Maryland Governor Larry Hogan this week announced a $135 million plan to redesign the city of Baltimore's local and express bus systems, an initiative he labeled as being "transformative" and cost-effective to better connect residents to jobs.
City Mayor Stephanie Rawlings-Blake, however, having been stung by the governor's rejection of a $2.9 billion light rail project this past June, said the governor's plan falls far short.
Hogan said his plan will add 12 high-frequency bus routes to improve connections to jobs and other forms of public transit. Parts of the overall plan will be implemented in days, with the entire redesign expected by June 2017. The plan will give an estimated 205,000 more people access to high-frequency transit, Hogan said.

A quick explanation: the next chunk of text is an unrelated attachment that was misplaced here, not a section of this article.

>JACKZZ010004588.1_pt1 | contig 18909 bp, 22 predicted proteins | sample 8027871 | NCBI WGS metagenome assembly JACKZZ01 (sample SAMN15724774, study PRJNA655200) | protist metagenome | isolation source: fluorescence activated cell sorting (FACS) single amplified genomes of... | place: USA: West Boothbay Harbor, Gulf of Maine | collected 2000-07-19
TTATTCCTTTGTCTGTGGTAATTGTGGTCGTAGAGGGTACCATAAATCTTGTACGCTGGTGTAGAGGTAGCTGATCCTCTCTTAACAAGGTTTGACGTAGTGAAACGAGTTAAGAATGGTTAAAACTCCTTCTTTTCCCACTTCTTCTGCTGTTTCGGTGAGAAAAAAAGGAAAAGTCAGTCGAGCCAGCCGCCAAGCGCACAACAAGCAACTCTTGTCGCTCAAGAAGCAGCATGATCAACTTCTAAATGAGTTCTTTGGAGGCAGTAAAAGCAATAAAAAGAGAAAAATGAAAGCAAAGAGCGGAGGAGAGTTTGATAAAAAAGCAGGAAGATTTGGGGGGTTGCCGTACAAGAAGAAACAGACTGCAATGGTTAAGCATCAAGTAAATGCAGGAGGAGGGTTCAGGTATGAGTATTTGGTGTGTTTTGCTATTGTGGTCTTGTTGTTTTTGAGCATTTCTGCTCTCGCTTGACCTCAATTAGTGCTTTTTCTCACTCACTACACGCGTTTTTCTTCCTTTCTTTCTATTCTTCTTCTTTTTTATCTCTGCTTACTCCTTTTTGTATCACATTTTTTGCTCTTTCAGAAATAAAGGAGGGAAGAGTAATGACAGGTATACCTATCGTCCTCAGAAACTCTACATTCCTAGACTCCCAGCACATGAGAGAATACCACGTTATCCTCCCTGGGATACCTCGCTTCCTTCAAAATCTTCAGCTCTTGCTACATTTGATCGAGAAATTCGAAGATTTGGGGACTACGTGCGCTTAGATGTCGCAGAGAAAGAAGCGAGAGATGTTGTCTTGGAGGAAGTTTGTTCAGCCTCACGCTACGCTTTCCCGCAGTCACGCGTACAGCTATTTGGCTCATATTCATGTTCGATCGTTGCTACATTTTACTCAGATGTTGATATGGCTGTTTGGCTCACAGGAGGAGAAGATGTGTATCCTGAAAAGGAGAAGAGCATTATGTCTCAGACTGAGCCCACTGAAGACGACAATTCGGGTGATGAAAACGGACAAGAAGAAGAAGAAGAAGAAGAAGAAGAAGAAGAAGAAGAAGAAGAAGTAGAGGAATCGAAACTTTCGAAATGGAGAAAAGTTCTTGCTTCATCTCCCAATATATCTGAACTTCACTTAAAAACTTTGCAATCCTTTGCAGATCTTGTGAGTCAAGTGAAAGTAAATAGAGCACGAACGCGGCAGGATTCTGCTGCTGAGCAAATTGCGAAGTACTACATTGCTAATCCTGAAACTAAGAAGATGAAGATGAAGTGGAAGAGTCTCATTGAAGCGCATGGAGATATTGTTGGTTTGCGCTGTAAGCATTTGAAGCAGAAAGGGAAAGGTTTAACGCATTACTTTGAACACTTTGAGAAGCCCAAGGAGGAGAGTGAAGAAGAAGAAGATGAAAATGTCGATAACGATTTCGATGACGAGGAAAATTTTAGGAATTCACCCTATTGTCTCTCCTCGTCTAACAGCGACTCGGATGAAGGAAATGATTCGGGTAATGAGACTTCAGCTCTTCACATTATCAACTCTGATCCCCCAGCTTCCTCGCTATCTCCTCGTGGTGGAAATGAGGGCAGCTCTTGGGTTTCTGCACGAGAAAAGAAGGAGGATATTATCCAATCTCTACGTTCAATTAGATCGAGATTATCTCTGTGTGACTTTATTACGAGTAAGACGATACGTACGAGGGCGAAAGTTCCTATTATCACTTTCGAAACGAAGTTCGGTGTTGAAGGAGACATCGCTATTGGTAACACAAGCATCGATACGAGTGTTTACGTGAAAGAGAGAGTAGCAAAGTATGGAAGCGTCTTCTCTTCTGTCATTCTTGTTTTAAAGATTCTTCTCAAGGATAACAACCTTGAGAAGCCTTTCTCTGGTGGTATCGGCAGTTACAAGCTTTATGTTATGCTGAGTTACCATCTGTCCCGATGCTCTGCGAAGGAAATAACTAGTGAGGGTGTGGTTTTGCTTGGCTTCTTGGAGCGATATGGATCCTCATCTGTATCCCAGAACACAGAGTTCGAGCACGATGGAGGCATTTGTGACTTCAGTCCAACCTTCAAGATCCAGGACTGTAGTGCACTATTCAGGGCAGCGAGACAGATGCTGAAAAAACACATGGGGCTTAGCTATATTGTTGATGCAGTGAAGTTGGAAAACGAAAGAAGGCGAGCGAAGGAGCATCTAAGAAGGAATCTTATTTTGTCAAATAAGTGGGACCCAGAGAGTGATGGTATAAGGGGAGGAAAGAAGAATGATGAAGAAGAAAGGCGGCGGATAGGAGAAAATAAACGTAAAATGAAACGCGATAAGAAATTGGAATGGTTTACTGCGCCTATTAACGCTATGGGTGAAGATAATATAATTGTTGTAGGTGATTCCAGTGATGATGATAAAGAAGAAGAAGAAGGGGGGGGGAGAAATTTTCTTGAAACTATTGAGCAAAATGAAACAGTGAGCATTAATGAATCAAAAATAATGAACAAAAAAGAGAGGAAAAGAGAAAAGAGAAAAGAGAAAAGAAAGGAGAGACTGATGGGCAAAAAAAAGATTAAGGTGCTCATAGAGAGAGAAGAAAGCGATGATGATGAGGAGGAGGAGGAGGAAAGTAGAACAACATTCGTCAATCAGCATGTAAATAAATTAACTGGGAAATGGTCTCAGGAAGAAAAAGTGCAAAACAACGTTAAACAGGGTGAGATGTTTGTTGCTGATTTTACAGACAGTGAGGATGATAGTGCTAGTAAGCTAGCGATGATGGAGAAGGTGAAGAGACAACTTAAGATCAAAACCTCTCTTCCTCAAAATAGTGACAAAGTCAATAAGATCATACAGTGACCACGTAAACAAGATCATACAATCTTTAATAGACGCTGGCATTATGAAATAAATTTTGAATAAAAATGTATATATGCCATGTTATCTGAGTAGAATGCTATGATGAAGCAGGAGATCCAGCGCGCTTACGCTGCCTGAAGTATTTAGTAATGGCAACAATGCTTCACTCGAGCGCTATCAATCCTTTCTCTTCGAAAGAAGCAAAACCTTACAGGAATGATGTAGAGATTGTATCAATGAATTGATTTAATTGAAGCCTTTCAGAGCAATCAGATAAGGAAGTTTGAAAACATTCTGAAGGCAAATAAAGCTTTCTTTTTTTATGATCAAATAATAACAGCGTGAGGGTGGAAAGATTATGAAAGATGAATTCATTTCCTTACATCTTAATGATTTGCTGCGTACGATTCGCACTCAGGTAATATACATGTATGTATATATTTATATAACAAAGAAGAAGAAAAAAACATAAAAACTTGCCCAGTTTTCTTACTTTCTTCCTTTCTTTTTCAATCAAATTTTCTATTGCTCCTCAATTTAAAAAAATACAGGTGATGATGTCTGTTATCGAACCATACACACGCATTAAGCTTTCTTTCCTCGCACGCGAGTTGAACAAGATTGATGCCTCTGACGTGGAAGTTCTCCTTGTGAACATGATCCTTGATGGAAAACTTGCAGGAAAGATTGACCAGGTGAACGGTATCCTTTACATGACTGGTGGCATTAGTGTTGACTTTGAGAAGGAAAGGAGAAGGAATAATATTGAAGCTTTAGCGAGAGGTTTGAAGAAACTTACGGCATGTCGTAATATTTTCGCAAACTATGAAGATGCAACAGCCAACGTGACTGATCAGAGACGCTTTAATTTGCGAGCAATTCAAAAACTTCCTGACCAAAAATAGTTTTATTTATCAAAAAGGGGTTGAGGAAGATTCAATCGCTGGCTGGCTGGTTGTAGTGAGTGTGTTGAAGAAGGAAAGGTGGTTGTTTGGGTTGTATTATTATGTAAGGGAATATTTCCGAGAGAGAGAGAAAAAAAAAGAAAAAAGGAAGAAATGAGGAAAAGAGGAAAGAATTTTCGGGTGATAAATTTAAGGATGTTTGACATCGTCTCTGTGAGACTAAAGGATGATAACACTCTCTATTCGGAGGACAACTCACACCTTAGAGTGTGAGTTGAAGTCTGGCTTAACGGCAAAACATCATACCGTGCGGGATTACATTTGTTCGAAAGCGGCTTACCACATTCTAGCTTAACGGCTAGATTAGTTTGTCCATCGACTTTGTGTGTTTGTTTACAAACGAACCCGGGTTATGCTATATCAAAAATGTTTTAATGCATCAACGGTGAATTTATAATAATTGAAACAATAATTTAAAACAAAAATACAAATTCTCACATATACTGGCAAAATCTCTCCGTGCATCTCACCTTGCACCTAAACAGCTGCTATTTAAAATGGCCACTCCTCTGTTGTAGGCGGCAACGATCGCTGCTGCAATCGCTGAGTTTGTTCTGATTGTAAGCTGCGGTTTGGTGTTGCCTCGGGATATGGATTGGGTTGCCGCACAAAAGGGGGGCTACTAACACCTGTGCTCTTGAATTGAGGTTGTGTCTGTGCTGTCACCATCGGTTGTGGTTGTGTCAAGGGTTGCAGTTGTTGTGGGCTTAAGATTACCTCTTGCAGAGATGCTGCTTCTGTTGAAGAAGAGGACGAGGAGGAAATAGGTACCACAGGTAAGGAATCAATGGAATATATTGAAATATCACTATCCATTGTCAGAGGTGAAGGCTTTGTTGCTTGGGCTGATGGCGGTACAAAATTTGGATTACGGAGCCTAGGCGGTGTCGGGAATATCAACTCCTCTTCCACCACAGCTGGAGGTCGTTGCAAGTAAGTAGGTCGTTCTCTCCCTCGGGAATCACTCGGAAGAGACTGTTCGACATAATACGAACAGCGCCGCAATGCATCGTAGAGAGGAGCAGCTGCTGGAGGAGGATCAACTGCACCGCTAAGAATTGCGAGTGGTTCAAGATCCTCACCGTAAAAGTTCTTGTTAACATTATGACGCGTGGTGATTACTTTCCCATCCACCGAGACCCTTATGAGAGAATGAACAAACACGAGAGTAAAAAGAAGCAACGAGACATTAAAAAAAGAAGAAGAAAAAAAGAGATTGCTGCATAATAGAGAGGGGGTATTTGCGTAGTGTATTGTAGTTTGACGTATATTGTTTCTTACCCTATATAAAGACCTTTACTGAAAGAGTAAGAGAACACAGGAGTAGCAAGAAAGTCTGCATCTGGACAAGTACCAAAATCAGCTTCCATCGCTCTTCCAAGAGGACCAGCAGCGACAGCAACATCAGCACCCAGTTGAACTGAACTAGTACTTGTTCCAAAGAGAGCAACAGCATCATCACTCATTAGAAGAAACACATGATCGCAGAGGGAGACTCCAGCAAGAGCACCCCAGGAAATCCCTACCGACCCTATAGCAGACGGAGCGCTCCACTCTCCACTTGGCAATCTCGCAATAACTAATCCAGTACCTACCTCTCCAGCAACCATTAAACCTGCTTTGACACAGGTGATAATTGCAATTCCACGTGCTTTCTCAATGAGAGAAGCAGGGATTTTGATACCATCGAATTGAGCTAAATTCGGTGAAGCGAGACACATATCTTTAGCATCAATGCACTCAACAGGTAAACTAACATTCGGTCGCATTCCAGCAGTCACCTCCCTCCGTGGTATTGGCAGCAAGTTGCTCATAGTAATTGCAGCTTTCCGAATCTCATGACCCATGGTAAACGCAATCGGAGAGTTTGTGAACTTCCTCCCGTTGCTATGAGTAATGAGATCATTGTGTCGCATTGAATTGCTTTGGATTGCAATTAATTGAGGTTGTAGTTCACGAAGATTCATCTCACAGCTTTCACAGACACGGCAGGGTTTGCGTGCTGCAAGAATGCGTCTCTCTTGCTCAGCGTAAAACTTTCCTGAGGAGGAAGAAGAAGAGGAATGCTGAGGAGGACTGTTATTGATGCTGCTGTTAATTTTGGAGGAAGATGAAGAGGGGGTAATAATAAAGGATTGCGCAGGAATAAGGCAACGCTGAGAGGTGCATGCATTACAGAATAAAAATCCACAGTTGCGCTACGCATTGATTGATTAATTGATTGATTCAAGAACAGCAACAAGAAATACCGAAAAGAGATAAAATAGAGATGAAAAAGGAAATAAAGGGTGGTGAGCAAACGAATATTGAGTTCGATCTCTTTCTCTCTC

"This new investment will provide a more reliable and more timely transit experience, better connections to jobs, and make commutes safer, cleaner and more customer friendly," said Hogan at a news conference at the West Baltimore MARC train station.
A conference at which Mayor Rawlings-Blake was absent. In a statement released by the mayor’s office, Rawlings-Blake stated, "Governor Hogan's plan falls far short of revolutionizing transportation across our critical East-West corridor, as would have happened with the Red Line. Baltimore is woefully behind other cities in public transit, and this plan does little to advance it. At best, this bus plan may help the state fulfill its basic obligations under Maryland law."
Rawlings-Blake went on to state that she still did not have an answer to what happened to the $736 million in state transportation funding that she says Hogan took away from the region and redistributed to highway projects across the state.